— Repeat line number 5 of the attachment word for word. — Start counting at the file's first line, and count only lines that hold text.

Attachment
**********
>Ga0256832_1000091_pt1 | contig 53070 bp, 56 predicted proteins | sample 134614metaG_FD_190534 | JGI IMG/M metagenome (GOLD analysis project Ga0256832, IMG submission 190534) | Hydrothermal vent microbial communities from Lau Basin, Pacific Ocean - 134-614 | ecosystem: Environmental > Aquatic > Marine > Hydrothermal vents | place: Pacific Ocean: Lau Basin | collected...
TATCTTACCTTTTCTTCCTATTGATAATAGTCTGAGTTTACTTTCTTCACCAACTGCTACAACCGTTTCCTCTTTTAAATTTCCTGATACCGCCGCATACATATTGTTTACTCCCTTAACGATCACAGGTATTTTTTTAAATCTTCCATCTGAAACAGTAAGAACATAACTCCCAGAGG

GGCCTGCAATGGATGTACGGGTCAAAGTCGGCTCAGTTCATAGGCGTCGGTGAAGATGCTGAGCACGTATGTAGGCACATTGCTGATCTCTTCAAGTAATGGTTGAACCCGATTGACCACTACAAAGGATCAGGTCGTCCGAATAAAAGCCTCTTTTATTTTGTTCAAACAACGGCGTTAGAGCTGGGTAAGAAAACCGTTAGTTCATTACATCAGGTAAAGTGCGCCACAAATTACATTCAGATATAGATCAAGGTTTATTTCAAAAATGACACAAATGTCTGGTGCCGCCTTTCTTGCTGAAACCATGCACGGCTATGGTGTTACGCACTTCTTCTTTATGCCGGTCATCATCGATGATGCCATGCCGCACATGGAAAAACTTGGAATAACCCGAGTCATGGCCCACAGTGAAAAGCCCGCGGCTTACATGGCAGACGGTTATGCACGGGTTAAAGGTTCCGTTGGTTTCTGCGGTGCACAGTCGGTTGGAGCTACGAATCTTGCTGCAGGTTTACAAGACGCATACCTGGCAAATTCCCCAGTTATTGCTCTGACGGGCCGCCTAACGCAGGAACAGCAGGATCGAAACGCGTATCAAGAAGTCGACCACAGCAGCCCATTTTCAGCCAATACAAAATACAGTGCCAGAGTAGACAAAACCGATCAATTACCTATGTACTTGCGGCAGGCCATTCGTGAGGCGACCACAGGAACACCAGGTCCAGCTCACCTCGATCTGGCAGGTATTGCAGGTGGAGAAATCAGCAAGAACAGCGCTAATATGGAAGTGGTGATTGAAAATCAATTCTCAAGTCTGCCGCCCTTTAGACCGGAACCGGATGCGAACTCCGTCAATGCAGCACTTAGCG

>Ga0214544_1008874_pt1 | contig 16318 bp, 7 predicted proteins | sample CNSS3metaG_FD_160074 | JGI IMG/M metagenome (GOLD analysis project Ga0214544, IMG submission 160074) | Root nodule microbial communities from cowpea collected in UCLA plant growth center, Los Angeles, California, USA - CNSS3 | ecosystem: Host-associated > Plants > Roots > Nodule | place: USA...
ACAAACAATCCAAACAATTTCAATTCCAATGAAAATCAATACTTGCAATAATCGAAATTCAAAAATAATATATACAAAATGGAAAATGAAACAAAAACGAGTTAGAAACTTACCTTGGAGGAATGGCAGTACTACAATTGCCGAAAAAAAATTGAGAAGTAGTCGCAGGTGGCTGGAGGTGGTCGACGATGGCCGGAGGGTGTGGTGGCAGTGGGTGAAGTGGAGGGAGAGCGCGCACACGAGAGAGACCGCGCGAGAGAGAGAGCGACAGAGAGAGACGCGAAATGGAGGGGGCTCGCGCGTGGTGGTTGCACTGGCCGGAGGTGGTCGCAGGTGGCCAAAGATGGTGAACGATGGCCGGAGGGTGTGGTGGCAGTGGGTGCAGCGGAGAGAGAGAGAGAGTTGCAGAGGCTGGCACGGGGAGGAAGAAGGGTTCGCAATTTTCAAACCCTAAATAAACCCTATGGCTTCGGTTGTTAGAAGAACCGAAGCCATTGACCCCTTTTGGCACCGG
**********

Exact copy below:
ACAAACAATCCAAACAATTTCAATTCCAATGAAAATCAATACTTGCAATAATCGAAATTCAAAAATAATATATACAAAATGGAAAATGAAACAAAAACGAGTTAGAAACTTACCTTGGAGGAATGGCAGTACTACAATTGCCGAAAAAAAATTGAGAAGTAGTCGCAGGTGGCTGGAGGTGGTCGACGATGGCCGGAGGGTGTGGTGGCAGTGGGTGAAGTGGAGGGAGAGCGCGCACACGAGAGAGACCGCGCGAGAGAGAGAGCGACAGAGAGAGACGCGAAATGGAGGGGGCTCGCGCGTGGTGGTTGCACTGGCCGGAGGTGGTCGCAGGTGGCCAAAGATGGTGAACGATGGCCGGAGGGTGTGGTGGCAGTGGGTGCAGCGGAGAGAGAGAGAGAGTTGCAGAGGCTGGCACGGGGAGGAAGAAGGGTTCGCAATTTTCAAACCCTAAATAAACCCTATGGCTTCGGTTGTTAGAAGAACCGAAGCCATTGACCCCTTTTGGCACCGG